Denna information har sammanställts av IG, ett handelsnamn för IG Markets Limited. Utöver friskrivningen nedan innehåller materialet på denna sida inte ett fastställande av våra handelspriser, eller ett erbjudande om en transaktion i ett finansiellt instrument. IG accepterar inget ansvar för eventuella åtgärder som görs eller inte görs baserat på detta material eller för de följder detta kan få. Inga garantier ges för riktigheten eller fullständigheten av denna information. Någon person som agerar på informationen gör det således på egen risk. Materialet tar inte hänsyn till specifika placeringsmål, ekonomiska situationer och behov av någon specifik person som får ta del av detta. Det har inte upprättats i enlighet med rättsliga krav som ställs för att främja oberoende investeringsanalyser utan skall betraktas som marknadsföringsmaterial.
The most logical view here is the moves on Friday were clearly just a sizeable covering of USD shorts, from what was one of the biggest net short positions held against the USD for many years. For perspective, we saw a four basis point (bp) move higher in the US 10-year treasury to 2.26% and only a modest 2bp increase in the 10-year ‘real’ (or inflation adjusted) treasury. This resulted in a 2bp increase in the 5-30 treasury curve to 102bp and we end up with a 0.8% rally in the USD index. This was the biggest gain in the USD since 15 December and it shows just how far the elastic band had been pulled. The question then is, will we see follow through buying this week?
For that to materialise we are going to need to hear something from New York Fed President Bill Dudley (who is due to speak at 12:00am AEST Friday), with a read above 1.8% YoY on core CPI (Friday 10:30pm AEST) also needed to promote further covering of USD shorts. To suggest Friday's rally is not simply a correction within a downtrend, that really got traction since Mr. Trump started to focus on the currency, we really need to see a change in interest rate pricing and that means selling in the Fed funds future January contract.
Keep in mind the market hasn’t really budged from the 10bp (or 40%) of hikes priced in through the year for the past seven days. This really needs to move back above 50% to provide a more bullish feel to the USD. Friday’s non-farm payrolls were clearly a good set of numbers, with 209,000 jobs created, hourly wages unchanged at 2.5% and a slight dip in the unemployment rate, despite an increase in participation, but it didn’t move the market's pricing of rate hikes.
US equities have warmed to the solid US data, notably the Dow, which is trending higher in textbook fashion. The S&P 500 has pushed up a modest 0.2%, but indecision has been seen on the daily chart and we still really need to see a break of the recent high of 2484 to bring out the momentum-focused traders. Banks have been working well though and showing signs of leadership again, which could, in theory, suggest a positive open for Aussie banks this morning. There has also been a strong move in European equities and this is where FX has really played a part.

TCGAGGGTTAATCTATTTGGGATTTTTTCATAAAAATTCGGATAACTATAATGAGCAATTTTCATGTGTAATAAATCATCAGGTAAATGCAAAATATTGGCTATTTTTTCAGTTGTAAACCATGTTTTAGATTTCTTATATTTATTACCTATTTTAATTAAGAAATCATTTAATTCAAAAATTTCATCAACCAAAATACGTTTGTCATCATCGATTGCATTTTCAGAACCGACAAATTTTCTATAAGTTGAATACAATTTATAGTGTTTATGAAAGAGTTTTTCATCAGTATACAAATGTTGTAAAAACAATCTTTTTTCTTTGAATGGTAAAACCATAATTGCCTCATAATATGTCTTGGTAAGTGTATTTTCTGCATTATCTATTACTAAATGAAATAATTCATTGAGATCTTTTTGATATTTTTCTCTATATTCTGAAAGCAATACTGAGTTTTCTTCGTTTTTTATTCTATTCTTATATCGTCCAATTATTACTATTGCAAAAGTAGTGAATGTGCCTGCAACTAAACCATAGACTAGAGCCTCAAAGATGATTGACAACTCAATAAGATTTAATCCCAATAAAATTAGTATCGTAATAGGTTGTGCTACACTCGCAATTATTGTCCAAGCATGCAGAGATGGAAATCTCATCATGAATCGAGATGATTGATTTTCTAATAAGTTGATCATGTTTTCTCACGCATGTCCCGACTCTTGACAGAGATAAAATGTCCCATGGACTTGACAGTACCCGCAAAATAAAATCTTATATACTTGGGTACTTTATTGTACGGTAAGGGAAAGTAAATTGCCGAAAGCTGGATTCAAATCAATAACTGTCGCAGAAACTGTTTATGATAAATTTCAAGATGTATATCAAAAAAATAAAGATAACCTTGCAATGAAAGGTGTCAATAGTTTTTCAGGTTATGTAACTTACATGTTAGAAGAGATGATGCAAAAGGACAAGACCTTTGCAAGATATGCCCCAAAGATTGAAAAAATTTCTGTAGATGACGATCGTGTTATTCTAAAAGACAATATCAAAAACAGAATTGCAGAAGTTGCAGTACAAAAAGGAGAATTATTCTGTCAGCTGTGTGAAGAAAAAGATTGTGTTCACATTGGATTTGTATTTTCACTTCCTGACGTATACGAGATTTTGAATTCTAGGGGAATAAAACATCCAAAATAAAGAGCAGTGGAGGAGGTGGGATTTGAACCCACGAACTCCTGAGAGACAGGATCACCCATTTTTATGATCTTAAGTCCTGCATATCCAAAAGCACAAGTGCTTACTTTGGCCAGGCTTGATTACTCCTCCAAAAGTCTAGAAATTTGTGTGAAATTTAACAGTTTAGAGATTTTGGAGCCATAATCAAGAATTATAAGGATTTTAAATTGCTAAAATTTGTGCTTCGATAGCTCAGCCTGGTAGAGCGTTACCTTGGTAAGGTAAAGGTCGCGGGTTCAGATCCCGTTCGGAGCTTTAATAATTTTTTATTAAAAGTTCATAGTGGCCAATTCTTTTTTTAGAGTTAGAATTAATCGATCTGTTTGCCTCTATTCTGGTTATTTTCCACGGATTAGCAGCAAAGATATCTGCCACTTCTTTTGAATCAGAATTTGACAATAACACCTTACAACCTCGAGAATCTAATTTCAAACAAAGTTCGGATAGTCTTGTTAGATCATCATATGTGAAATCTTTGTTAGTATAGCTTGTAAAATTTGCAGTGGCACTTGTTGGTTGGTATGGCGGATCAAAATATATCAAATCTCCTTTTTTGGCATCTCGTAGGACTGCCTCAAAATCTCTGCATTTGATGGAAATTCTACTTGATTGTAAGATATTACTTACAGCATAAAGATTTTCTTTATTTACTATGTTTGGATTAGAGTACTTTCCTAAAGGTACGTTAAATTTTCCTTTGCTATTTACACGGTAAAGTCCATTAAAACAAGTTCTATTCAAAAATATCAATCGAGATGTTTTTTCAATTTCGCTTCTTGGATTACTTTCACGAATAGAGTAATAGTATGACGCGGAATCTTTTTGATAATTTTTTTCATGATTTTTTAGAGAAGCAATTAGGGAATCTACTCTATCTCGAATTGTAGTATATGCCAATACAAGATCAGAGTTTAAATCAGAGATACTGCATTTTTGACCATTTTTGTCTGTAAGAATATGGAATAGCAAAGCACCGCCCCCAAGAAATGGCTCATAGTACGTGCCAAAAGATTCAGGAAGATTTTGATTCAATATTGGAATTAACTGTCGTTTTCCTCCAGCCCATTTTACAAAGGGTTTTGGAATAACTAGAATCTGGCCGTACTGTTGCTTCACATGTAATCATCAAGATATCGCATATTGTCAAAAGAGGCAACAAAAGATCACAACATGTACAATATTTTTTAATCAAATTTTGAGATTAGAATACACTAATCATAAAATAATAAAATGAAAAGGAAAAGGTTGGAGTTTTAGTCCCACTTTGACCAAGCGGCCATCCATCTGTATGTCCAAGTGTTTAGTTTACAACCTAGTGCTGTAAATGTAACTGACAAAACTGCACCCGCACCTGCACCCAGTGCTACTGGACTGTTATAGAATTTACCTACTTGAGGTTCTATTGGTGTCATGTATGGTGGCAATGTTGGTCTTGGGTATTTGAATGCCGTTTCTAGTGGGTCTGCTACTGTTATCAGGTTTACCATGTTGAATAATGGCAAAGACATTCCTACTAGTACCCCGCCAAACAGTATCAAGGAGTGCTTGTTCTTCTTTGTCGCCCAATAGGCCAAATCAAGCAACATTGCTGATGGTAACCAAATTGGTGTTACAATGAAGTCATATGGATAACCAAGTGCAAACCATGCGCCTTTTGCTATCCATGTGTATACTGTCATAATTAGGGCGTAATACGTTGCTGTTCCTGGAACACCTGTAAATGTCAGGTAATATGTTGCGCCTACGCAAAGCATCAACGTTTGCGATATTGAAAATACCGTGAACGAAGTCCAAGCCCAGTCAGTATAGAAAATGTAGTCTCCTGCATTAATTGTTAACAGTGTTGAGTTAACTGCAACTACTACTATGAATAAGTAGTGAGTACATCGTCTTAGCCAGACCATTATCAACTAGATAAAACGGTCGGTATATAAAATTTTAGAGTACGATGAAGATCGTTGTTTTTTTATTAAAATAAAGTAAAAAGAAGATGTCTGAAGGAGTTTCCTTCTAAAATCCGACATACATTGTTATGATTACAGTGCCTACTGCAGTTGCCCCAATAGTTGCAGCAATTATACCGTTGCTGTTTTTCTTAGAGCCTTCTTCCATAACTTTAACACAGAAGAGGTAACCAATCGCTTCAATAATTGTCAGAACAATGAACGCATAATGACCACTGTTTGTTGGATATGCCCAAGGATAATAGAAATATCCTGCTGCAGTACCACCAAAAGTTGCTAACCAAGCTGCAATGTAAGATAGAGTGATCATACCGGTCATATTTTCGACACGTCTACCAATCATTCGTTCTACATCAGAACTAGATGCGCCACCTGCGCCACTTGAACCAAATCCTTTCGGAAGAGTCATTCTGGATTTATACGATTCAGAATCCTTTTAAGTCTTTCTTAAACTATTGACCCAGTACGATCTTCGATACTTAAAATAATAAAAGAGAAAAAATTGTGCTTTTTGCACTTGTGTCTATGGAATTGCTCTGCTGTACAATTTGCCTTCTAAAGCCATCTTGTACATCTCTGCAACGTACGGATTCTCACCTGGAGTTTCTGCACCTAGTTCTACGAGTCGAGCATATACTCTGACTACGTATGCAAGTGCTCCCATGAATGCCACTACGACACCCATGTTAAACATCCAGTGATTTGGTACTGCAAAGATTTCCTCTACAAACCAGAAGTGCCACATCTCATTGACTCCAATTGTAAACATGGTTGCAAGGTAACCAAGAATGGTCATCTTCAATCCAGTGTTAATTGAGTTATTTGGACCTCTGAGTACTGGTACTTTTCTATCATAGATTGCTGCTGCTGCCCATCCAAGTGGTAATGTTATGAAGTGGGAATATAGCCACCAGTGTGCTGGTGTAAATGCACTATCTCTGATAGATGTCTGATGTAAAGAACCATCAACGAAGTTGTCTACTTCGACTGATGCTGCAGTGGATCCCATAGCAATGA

With EUR/USD showing signs of an impending reversal on the weekly chart European markets have flown and keep in mind that 90% of fund flows into European ETF’s (Exchange-Traded Funds) have been currency unhedged this year. This suggests that if the trade-weighted EUR see’s follow through selling this week, then we may see funds look to ramp up hedging of portfolio exposures causing a further leg down in EUR/USD and new life into European equity indices.
The strongest risk-adjusted market and to trade a bullish bias would be the Italian MIB. This has broken out to the highest levels since December, while Italian 10-year bonds trade at the lowest premium relative to German bunds since November.
The wash-up is we see Asia opening on the front foot, while the fact USD/JPY and AUD/USD have opened the new week largely unchanged (from Friday’s close) suggesting S&P 500, US crude and SPI futures should also open without too great a move. There clearly hasn’t been too much in the weekend news flow to cause any real gyrations, with trade relations and politics dominating.
Thus our call for the ASX 200 to open at 5742, clearly in-line with the 24-point higher close in SPI futures. The Nikkei 225 could see a move back above 20,000 this morning, helped to a degree by moves in USD/JPY, although the correlation between the Japanese equity market and USD/JPY has fallen of late, presumably helped by the fact the BoJ is still highly active in pushing ETF’s and cornering the equity market!
As mentioned, banks should find buyers here, although CBA shareholders will want to see a focus away from the negative news flow and into Wednesday’s full-year earnings. Whether the buyers step in today after Fridays 3.9% sell-off is debatable, but I do think the June lows of $78 should hold unless they come out with poor earnings.
We have a positive platform for energy and mining stocks as well, with BHP expected to open 1% higher. US crude closing up 1.1% amid further signs the US rig count has peaked, with the weekly count -1 at 765, which in theory could help price gravitate back into $50. Spot iron ore closed up 1.6%, taking the weekly gain to 7.8%, with Dalian iron ore and steel futures pushing up 2.8% and 1.8% respectively.
Vale’s US-listing closed up 1.5% by way of a guide for FMG and AGO shareholders. Keep an eye on those names that have underperformed due to their sensitivity to AUD/USD. Healthcare springs out here, notably names like CSL and COH, with AUD/USD looking toppy here we may see some better flows in these names.